Black & White, April 2020
It is expected that work presented in this magazine takes seriously its explorations of the nuances of black and white. For many, the consideration is primarily graphic and formal. In Anne De Geer we meet a photographer whose work delves deeply into the metaphoric qualities of light and dark. Unsurprising, perhaps, for a native Swede (born in Stockholm, 1947, living in southern Sweden since 1970), having grown up with an exaggerated conception of seasonal light swings. But the conditions in which her art has matured have lent themselves well to her vision, whichs distills the nuances of shadows.
Serious pursuit of photography had a long gestation period for her. She started photographing landscapes, people and travels with a 35mm Pentax in 1979. It wasn’t until 2003, after completing a darkroom course, that De Geer acquired her first medium-format camera. “After this,” she writes, “there was only Hasselblad for me.” Her commitment to the medium has expanded since that point. She began exhibiting in the 1990s and has had numerous one-person shows in Scandinavia and Europe.
Photographs by Diane Arbus, Henri Cartier- Bresson and Harry Callahan have been influential in her work. She also has a long fascination with Surrealism, particularly the work of René Magritte and Salvador Dali. When she was quite young her parents took her to the Moderna Museet in Stockholm, where she encountered Dali's 1933 oil on canvas titled The Enigma of William Tell. The painting, which is more than six feet tall and nearly twice as wide, “made a huge impression on me”; qualities of farce, exaggeration and macabre darkness give this work a profoundly unsettling aura. One can easily imagine a child's imagination being wrapped up in (even warped by) this disturbing yet masterful dreamscape.
De Geer describes herself as a “fairly deliberate worker; I try to previsualize and build my photographs,” collaborating with friends and family to construct her evocative images. She arranges clothes, props and settings to capture the best available light which, “especially during our dark winter period,” means that she is typically busy during midday.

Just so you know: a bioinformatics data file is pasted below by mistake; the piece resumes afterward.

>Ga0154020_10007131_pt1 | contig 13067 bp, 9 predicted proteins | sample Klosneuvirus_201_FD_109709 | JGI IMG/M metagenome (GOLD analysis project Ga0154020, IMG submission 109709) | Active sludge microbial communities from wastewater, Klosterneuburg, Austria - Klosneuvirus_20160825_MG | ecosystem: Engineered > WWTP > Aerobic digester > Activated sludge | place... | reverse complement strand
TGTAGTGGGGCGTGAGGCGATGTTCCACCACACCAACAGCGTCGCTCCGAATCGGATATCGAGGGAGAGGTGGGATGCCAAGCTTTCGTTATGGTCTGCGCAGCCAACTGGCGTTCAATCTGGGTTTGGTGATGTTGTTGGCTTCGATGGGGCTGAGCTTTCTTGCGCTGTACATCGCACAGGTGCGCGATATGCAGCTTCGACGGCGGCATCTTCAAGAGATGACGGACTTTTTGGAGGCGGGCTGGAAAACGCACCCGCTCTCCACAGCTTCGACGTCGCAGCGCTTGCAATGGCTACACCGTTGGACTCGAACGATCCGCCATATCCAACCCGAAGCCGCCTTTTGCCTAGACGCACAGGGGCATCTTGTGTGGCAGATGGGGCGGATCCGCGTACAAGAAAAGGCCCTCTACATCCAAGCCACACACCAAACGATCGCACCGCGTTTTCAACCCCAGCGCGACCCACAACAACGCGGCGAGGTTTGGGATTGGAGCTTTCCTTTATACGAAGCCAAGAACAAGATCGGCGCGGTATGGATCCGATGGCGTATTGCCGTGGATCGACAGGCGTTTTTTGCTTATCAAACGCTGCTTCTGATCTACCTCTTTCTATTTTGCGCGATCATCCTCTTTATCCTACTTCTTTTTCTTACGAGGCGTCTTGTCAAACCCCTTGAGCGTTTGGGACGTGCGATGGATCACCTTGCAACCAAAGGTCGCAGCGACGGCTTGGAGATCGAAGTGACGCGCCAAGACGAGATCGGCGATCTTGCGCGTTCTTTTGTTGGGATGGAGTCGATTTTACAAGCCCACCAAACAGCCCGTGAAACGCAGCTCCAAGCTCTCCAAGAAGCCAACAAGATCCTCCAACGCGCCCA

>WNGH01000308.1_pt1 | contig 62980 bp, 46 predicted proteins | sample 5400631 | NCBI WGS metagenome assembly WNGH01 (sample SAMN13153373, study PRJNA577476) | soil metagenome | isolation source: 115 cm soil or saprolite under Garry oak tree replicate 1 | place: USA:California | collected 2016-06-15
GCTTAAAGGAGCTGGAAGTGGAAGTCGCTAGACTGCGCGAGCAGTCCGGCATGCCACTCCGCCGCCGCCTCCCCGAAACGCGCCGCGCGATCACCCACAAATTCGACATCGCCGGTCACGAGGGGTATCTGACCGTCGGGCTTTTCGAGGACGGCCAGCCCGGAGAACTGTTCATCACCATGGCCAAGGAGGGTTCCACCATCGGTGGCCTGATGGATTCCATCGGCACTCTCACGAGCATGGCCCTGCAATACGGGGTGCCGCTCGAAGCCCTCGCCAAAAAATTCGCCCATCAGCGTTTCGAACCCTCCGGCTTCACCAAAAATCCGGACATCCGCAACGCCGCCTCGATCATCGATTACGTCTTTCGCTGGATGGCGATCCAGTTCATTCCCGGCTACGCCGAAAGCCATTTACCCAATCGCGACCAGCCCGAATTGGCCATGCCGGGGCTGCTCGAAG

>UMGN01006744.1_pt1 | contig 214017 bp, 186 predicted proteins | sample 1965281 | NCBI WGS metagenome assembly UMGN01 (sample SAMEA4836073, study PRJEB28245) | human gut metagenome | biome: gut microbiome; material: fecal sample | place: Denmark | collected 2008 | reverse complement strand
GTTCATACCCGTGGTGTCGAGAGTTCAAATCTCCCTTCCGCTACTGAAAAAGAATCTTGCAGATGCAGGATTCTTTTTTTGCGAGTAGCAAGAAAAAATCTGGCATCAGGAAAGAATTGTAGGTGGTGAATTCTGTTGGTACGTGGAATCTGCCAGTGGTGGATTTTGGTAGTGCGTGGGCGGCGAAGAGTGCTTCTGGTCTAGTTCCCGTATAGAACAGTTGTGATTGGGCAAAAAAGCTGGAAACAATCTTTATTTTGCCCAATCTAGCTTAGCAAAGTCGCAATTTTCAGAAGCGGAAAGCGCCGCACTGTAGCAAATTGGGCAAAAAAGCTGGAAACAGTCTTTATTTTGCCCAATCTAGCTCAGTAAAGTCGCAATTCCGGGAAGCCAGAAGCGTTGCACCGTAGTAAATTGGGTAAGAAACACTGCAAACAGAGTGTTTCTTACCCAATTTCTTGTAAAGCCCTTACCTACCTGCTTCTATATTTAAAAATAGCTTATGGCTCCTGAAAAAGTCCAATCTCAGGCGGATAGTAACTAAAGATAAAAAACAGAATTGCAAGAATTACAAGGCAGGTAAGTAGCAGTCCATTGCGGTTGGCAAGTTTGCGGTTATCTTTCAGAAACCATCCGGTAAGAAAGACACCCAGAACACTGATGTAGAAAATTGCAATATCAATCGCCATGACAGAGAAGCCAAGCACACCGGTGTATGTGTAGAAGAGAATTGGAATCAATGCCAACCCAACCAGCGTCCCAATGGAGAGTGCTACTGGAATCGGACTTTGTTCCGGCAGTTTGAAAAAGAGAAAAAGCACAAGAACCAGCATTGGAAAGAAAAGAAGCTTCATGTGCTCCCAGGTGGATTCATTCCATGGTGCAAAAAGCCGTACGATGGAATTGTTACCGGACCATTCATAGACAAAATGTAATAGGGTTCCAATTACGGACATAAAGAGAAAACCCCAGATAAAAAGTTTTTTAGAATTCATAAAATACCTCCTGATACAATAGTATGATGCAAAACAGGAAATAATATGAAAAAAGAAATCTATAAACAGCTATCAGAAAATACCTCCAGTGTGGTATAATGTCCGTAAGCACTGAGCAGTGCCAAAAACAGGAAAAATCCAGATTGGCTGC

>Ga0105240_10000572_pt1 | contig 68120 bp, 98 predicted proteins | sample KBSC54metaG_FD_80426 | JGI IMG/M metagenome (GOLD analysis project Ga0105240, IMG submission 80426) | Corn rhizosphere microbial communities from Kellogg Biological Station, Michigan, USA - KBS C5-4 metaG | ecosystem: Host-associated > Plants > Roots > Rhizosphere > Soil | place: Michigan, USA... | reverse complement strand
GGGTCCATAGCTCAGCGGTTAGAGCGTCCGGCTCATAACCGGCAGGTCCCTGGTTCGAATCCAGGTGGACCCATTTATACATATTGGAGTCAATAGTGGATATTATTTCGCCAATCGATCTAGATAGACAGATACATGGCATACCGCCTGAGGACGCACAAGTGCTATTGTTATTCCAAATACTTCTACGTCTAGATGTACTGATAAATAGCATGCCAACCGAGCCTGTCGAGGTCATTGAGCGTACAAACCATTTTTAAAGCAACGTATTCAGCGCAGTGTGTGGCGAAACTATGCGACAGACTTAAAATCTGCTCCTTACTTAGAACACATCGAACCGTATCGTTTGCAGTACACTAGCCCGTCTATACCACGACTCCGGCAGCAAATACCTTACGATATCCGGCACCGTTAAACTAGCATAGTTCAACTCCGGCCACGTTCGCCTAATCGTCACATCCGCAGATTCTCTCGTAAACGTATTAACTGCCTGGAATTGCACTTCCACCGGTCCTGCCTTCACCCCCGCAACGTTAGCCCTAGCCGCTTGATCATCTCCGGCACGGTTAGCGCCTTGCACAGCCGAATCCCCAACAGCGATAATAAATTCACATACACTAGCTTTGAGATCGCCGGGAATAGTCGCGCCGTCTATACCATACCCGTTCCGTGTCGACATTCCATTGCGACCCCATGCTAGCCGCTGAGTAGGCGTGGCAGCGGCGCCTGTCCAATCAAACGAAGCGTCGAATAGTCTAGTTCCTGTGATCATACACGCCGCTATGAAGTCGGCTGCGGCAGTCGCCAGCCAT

Atmosphere, more psychological than meteorological, emerges as a critical element in De Geer’s photographs, which she prints primarily in gelatin silver, typically with the intention of creating exhibitions. She explains that she seeks to capture a combination of “darkness, mystery and dreaminess” in her work. There is an inherent surreality to photography; the lens’ capacity to make the familiar slightly uncanny is at play in this work, which hovers on and just beyond the lip of comprehensibility.
The particular slant of her photography may be best understood in the context of one of the photographer's favorite literary works, Czech writer Milan Kundera’s The Unbearable Lightness of Being. Just as her imagery navigates a struggle between substance and shadow along both literal and figurative lines, Kundera’s novel describes a world in which the lives of young adults play out in tumultuous late 1960s Prague. Kundera explores a spectrum between heaviness, a leaden quality connected to emotional seriousness and absence of vigor, and lightness of spirit consistent with disencumbrance.
De Geer imposes limits on our ability to fully interpret her images. Limits are tantamount to heaviness; the photographic frame constrains our vision. Shadows enable us to see substance in her images. Yet the imaginative transport that a photograph enables restores lightness in the form of inconsequentiality, ethereality and transparency. Frameworks like the bedframe and the bustle hoops embrace emptiness and grasp at absence. Their skeletal geometry enhances the irrational agenda. Staring a few extra moments at these images ushers us into a dreamscape.
Where does truth play into this equation? Kundera offers an elliptical answer that might well apply to Anne De Geer's images, or to the medium of photography as a whole: “On the surface, an intelligible lie; underneath, the unintelligible truth.”
— George Slade
Black & White Magazine, April 2020